© 2024 Texas Public Radio
Real. Reliable. Texas Public Radio.
Play Live Radio
Next Up:
0:00 0:00
Available On Air Stations

Student group restarts Palestine health equity events after UT Health SA cut sponsorship

The flier for the San Antonio Healthcare Workers for Palestine February webinar event on pregnancy in the Palestinian Territories.
San Antonio for Health Care Workers in Palestine
The flier for the San Antonio Healthcare Workers for Palestine February webinar event on pregnancy in the Palestinian Territories.

Students at UT Health San Antonio relaunched their Health Equity in Palestine Harvard Medical School webinar series after UT Health SA’s Center for Medical Humanities and Ethics ended its sponsorship of the events in December.

University leadership said at the time that they felt a student organization was the appropriate entity to host the events, though some internal communication between a member of faculty and an organizing student showed concerns over the “complex” and “divisive” nature of the topics.

So students founded a new student organization on campus, San Antonio Healthcare Workers for Palestine, and organized the events on their own. They held the first of the renewed series in February titled “Pregnancy and Birth under Siege and at Checkpoints,” and have an event planned each month from March through May.

One of the founders of the organization, a fourth-year medical student, said setting up the organization and getting the events approved and scheduled took months. TPR is not using the student’s name over their fear it could harm their career.

They said they didn’t believe the university intentionally hamstrung their efforts or limited the kind of content they wanted to focus on, but that the bureaucracy was its own.

“It’s led to this system of them having to review everything, screen everything, and approve everything, even just the fliers,” the student said. “So even with the student org model, it’s in and of itself very controlling and feels honestly [like] a form of censorship.”

UT Health SA declined TPR's request for comment.

Graham Piro, a program officer at the Foundation for Individual Rights and Expression’s Campus Advocacy Team, said he was glad to see that the university hadn’t prevented students from organizing their own events. But he was also concerned over how the university ended its sponsorship of the series in December.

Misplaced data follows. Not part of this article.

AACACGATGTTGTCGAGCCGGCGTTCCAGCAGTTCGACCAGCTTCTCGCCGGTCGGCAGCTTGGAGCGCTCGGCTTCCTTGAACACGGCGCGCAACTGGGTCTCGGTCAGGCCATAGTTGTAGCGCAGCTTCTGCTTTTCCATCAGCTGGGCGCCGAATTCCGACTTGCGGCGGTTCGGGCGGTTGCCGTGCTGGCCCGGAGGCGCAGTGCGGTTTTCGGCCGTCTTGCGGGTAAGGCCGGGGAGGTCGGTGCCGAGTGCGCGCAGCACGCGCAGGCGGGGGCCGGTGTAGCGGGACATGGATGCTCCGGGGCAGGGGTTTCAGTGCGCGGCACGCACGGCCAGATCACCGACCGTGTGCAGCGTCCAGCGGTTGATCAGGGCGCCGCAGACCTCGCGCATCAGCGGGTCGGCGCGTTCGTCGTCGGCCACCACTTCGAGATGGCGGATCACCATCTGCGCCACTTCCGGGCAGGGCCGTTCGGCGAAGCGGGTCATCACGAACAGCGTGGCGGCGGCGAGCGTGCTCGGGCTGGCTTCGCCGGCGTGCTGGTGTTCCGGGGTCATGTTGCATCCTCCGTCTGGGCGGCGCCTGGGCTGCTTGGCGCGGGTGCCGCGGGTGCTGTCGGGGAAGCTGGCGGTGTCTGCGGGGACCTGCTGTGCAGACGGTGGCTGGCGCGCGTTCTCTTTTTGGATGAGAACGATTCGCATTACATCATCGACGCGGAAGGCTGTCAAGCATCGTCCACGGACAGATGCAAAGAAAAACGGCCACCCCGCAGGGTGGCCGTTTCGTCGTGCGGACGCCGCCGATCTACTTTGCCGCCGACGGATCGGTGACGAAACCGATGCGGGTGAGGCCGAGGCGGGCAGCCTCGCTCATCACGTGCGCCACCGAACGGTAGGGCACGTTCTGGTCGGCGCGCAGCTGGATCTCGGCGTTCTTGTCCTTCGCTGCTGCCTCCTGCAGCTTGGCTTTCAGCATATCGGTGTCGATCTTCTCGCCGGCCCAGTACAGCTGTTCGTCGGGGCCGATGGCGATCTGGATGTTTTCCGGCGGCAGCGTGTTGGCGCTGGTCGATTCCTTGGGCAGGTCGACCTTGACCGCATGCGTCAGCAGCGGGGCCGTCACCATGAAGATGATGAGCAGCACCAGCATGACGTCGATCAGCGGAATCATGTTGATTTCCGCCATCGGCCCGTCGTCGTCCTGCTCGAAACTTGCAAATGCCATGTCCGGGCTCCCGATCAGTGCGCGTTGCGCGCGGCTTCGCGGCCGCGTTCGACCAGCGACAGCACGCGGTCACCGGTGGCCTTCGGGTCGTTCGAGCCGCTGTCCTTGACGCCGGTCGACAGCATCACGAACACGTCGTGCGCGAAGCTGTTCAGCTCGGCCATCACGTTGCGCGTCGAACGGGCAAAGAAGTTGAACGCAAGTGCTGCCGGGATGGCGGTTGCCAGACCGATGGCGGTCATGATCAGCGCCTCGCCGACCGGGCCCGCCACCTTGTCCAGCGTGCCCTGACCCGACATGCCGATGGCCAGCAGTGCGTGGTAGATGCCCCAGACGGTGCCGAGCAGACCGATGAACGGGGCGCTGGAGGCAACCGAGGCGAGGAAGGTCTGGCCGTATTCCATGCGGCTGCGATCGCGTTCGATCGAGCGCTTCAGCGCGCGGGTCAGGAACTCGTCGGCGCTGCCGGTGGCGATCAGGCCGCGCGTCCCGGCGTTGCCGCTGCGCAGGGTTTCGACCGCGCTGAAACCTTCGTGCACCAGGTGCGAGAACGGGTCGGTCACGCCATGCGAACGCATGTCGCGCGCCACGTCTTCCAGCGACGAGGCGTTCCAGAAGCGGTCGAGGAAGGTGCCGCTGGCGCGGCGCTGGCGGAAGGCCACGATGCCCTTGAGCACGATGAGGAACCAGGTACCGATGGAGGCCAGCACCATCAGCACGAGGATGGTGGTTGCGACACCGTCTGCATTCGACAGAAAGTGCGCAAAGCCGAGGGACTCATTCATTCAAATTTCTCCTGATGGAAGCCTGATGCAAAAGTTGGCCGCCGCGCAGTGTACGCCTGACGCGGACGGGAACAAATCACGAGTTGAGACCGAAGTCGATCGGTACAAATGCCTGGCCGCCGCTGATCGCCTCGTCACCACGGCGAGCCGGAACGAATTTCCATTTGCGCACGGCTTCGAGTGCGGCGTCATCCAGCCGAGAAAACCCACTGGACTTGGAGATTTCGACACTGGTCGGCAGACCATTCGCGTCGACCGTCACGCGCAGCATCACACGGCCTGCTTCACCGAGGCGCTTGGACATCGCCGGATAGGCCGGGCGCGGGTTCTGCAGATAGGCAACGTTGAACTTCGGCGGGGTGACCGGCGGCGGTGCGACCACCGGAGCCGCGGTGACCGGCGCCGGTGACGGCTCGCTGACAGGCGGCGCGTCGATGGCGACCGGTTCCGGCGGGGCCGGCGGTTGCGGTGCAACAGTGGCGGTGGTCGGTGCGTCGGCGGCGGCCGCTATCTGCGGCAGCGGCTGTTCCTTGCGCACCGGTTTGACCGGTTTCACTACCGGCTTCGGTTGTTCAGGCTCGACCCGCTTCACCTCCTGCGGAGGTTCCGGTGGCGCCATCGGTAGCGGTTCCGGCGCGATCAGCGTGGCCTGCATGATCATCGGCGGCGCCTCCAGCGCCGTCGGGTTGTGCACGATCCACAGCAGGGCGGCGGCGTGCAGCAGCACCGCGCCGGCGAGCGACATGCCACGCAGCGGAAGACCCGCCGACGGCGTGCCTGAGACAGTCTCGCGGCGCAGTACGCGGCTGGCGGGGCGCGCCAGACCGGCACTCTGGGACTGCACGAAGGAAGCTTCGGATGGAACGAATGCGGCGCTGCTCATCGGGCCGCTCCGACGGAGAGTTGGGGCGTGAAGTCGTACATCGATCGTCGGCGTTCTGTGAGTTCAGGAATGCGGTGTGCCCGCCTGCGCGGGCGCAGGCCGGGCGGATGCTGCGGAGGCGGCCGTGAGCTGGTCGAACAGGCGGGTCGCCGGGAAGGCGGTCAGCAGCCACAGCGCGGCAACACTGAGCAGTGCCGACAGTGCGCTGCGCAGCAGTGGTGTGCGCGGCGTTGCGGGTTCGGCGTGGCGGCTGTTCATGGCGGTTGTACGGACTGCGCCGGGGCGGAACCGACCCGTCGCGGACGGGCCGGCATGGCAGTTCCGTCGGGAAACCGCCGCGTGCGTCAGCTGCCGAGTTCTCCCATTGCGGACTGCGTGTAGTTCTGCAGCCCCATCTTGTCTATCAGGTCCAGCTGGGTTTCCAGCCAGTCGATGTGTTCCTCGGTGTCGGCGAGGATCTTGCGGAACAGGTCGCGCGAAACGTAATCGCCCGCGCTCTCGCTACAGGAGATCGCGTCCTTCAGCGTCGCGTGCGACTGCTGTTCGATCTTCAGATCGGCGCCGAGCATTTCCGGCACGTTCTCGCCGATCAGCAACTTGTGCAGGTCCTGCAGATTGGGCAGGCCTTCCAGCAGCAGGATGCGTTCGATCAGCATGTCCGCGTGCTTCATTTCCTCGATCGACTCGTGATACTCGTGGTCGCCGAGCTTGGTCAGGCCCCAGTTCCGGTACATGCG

“The university appears to have decided to sponsor these three events with the students and then withdrew its sponsorship after the first event, apparently, at least in some measure, because of the potential for harms coming from these conversations,” Piro said. “And that's not conducive to an environment of free expression on campus.”

UT Health San Antonio said the events would be better suited if registered student organizations held them, but the medical student who helped organize the event says she was told the series was too 'complex' and 'divisive.'

The medical student organizer said now that the student organization exists, they want to use it in more ways than just hosting these events. But they are still figuring out what that might look like.

They said they were grateful the events were finally happening.

“I think we’re ultimately happy that we’re able to do them again,” they said. “And we hope that, you know, people will come out and take part in the education that we’re offering people, But I think there’s still a long way to go.”

The medical student said they were disappointed in the university’s decision to continue to ignore demands they brought to the university president in October, when the first discussions about the Harvard webinar series arose.

“There's still a lot of potential for what the administration could be doing and what they should be doing as an institution dedicated to health equity,” the medical student said. “I think their stance, and then kind of what happened in the past couple months, has contributed to creating a hostile and unwelcome environment for a lot of its students. Not just its Palestinian, Arab, or Muslim students, but students who may not be directly affected and also feel moved by what's happening.”

The next event will be held on March 26 and is titled “The Plight of the Palestinian Child and the State of Critical Pediatric Care.”

TPR was founded by and is supported by our community. If you value our commitment to the highest standards of responsible journalism and are able to do so, please consider making your gift of support today.